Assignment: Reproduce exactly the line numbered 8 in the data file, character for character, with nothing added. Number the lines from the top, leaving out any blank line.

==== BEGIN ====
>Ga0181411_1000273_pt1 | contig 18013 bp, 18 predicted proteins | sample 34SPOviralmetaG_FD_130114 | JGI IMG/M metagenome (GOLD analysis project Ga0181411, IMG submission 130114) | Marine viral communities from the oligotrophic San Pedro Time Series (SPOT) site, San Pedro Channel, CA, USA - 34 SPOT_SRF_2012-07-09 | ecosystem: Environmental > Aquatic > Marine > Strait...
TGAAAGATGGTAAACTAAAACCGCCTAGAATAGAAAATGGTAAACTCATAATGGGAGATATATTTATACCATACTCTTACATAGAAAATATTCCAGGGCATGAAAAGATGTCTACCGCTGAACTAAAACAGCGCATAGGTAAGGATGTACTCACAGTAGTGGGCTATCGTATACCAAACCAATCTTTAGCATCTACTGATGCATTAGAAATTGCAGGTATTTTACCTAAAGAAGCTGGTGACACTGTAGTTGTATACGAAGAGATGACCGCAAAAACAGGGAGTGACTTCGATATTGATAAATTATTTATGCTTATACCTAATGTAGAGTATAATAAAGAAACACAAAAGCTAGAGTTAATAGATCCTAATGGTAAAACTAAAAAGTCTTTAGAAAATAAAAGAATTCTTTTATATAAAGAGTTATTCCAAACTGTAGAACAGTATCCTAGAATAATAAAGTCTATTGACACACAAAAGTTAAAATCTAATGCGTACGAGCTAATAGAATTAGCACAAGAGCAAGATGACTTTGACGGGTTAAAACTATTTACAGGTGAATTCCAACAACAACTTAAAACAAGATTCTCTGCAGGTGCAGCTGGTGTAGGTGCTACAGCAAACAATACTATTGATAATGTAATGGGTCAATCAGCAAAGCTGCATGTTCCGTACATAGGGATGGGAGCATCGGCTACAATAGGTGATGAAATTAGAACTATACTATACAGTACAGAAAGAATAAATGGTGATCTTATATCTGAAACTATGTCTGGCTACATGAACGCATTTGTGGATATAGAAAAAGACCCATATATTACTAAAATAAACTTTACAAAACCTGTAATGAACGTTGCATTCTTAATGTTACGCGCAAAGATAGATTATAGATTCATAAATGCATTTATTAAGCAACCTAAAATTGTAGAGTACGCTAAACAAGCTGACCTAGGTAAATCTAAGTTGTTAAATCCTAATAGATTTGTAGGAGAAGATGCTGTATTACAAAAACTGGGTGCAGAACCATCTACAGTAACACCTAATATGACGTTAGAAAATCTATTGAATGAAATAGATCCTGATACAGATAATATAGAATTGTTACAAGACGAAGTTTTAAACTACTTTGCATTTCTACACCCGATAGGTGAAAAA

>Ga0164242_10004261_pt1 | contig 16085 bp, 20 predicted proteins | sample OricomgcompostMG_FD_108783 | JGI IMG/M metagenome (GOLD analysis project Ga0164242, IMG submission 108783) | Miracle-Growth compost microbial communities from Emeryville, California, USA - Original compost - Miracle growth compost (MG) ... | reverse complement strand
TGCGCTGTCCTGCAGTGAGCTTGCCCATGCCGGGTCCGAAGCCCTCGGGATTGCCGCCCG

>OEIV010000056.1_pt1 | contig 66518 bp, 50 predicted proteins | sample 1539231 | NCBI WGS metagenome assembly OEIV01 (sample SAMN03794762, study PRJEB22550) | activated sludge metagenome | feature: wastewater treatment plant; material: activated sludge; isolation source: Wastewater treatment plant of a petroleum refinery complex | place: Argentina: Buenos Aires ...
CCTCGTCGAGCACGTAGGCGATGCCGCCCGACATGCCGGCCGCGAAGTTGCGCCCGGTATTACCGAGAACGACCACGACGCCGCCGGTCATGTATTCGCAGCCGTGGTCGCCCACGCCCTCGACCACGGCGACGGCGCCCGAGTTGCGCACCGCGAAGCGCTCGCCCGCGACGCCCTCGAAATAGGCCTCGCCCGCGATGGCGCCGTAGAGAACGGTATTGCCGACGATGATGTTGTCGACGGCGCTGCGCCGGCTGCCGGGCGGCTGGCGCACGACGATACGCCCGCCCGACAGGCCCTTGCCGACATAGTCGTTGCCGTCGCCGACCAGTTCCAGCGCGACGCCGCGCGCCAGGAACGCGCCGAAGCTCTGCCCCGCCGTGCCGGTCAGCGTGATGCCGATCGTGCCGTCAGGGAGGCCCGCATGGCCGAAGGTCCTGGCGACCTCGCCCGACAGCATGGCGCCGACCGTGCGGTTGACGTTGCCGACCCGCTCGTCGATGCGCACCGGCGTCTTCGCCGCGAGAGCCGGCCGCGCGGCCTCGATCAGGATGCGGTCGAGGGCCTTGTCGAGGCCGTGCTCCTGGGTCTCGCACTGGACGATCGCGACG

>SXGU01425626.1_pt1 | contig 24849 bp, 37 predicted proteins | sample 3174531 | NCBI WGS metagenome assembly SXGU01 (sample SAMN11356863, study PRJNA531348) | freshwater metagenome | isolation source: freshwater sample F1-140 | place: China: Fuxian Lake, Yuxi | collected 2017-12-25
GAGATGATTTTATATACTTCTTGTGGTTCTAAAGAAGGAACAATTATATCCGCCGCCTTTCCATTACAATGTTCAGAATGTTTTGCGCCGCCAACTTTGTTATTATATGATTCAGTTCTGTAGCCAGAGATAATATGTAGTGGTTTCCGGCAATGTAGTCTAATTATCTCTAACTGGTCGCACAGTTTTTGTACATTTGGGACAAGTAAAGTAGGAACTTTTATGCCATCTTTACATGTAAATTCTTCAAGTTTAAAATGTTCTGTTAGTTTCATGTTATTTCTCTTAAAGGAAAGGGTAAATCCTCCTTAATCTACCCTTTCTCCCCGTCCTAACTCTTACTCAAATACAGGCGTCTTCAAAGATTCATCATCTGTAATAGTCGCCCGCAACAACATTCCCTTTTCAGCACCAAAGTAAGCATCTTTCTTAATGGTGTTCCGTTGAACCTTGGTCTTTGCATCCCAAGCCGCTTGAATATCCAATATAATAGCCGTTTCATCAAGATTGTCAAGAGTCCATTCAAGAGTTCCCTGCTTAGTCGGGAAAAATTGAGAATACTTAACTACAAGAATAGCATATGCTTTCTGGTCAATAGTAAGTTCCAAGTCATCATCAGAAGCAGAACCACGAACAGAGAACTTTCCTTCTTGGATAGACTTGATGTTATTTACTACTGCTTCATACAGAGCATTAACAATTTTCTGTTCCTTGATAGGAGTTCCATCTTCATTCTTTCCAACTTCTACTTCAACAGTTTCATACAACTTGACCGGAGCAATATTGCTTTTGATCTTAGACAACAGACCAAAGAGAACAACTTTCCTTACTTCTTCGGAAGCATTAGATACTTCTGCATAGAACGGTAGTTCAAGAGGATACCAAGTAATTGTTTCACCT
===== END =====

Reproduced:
GAGATGATTTTATATACTTCTTGTGGTTCTAAAGAAGGAACAATTATATCCGCCGCCTTTCCATTACAATGTTCAGAATGTTTTGCGCCGCCAACTTTGTTATTATATGATTCAGTTCTGTAGCCAGAGATAATATGTAGTGGTTTCCGGCAATGTAGTCTAATTATCTCTAACTGGTCGCACAGTTTTTGTACATTTGGGACAAGTAAAGTAGGAACTTTTATGCCATCTTTACATGTAAATTCTTCAAGTTTAAAATGTTCTGTTAGTTTCATGTTATTTCTCTTAAAGGAAAGGGTAAATCCTCCTTAATCTACCCTTTCTCCCCGTCCTAACTCTTACTCAAATACAGGCGTCTTCAAAGATTCATCATCTGTAATAGTCGCCCGCAACAACATTCCCTTTTCAGCACCAAAGTAAGCATCTTTCTTAATGGTGTTCCGTTGAACCTTGGTCTTTGCATCCCAAGCCGCTTGAATATCCAATATAATAGCCGTTTCATCAAGATTGTCAAGAGTCCATTCAAGAGTTCCCTGCTTAGTCGGGAAAAATTGAGAATACTTAACTACAAGAATAGCATATGCTTTCTGGTCAATAGTAAGTTCCAAGTCATCATCAGAAGCAGAACCACGAACAGAGAACTTTCCTTCTTGGATAGACTTGATGTTATTTACTACTGCTTCATACAGAGCATTAACAATTTTCTGTTCCTTGATAGGAGTTCCATCTTCATTCTTTCCAACTTCTACTTCAACAGTTTCATACAACTTGACCGGAGCAATATTGCTTTTGATCTTAGACAACAGACCAAAGAGAACAACTTTCCTTACTTCTTCGGAAGCATTAGATACTTCTGCATAGAACGGTAGTTCAAGAGGATACCAAGTAATTGTTTCACCT